What The Water Gave Me

Ambria discusses the team's work with Generosity Water and how proud she is of Tara's progress.

I loved going to Kelly Killoren Bensimon's closet. Aside from Keni Valenti and Eva Lorenzotti's closets, Kelly's was my definite favorite. Handbags, shoes, dresses, suits, an entire Missoni shelf. . .seriously? I aspire to have that closet. On top of the clothing, the bags, the ridiculous apartment and Kelly's down-to-earth friendliness was her charitable demeanor. She knows she has been fortunate, and she makes it a point to give back in her life, which is such an admirable quality. Generosity Water is her pet charity, and I see why. You see the direct results of the funds you send, which is not always the case with charities.

I have always wanted to get involved with charities but I've never been in a position to do so. Working at Second Time Around gives me opportunities to be around clientele who have plenty of clothing and plenty of money. Linking Generosity Water with our clients to build a well in Haiti was finally my opportunity to be a hands-on part of something extremely beneficial. I knew being the one to auction everything would be a challenge -- I've never done that before in my life! I figured because I knew a lot of the women, and we had those amazing items from Peter Som, Kelly Bensimon, Rachel Roy, and Alexa Ray Joel it would be a walk in the park. I was secretly hoping to raise enough money for two or three wells. I was totally wrong. These women did not come ready to give their money away. . It was a real fight to even get a paddle raised. Luckily Wilson came to my rescue with that deep, masculine voice that commanded those women a bit more than mine. Wilson has such positive energy and he definitely added a richer dimension to the party.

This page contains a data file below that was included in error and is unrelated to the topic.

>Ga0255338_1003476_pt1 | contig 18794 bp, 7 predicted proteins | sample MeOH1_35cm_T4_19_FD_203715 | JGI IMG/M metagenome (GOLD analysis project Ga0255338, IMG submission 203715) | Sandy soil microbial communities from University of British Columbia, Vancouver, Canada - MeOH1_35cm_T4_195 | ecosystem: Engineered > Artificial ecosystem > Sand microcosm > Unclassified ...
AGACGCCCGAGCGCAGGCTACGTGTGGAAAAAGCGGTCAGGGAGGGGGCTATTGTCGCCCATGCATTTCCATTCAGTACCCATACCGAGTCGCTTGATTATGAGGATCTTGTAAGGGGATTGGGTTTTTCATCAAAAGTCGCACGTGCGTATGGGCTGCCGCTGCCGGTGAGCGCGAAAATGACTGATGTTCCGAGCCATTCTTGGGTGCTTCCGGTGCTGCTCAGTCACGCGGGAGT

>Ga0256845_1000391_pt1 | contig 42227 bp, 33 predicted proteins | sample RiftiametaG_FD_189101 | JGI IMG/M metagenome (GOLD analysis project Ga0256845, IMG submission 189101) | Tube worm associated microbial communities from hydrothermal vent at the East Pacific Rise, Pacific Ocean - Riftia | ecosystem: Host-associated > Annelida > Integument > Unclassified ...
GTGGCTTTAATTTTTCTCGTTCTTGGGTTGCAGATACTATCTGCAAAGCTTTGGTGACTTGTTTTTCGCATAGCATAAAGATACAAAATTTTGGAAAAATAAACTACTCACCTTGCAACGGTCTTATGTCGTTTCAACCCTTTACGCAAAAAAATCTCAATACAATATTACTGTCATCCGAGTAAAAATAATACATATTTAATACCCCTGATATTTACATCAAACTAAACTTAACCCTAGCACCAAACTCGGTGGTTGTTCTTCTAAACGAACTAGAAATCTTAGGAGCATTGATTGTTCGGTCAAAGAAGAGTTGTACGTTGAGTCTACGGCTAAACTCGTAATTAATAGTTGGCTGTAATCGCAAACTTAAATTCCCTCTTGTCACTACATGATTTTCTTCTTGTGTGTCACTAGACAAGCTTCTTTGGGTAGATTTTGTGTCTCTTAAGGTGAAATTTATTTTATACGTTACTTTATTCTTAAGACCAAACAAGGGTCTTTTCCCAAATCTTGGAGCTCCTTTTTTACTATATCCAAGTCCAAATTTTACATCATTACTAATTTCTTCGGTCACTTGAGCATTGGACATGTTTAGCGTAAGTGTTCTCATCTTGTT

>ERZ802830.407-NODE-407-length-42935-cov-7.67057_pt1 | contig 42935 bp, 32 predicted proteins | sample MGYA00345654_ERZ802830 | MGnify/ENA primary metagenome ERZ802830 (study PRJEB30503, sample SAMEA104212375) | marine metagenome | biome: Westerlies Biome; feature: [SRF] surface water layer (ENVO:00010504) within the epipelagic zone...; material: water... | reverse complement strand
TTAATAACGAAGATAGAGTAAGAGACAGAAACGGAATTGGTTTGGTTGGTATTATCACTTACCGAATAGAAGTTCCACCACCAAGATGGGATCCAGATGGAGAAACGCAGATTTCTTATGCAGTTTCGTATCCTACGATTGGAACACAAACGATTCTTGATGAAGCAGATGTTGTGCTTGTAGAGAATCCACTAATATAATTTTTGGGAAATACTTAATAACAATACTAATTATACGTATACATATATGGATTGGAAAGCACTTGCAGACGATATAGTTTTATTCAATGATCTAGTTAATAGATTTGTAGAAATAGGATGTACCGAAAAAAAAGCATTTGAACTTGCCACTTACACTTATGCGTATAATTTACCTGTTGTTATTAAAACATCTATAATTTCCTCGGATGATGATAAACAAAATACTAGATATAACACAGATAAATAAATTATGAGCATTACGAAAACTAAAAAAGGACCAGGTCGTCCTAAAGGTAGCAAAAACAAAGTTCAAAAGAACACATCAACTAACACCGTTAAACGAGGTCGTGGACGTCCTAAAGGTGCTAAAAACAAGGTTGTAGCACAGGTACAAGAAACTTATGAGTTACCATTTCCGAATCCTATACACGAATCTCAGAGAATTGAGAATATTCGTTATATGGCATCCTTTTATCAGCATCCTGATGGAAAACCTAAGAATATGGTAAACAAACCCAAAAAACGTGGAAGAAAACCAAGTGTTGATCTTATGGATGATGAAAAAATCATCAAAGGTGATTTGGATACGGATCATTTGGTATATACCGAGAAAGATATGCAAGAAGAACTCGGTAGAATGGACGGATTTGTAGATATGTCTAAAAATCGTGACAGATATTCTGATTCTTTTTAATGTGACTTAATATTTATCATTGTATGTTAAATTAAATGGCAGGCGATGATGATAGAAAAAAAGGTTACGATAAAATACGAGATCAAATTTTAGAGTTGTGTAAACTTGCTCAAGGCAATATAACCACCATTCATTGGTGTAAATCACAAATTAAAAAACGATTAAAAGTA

Persistence pays off, though, and after a few glasses of champagne the women began bidding. It wasn't the triumphant, over-the-top success I had wanted, but that one well does give water to a thousand people. So I guess I'll just give us four a congratulations for getting that far. Water is something that we take for granted; I can't imagine taking a sip of water and worrying that it's contaminated. This was by far the most rewarding thing I've done in a long time.

I was soooo hoping that Colin's bracelet actually belonged to Coco Chanel. Obviously Coco was one of the most influential women in fashion, so I got really excited. It was a let down to find out it wasn't. Visiting the Elle accessories closet was a nice little band-aid. You didn't even really get to see how much stuff was actually in there! I only wished Karina could have been there to fulfill her fantasy of accessories.

I am proud of Tara for sharing about her alcoholism. Everyone has different past experiences which leads them into certain circumstances they would rather not have to deal with it; I definitely have my own. It hasn't always been easy to watch her go through the motions at work. It's the type of situation that there is nothing you can do but be supportive. She has handled herself with dignity and grace, and I believe her sharing is quite inspirational for others who have similar demons.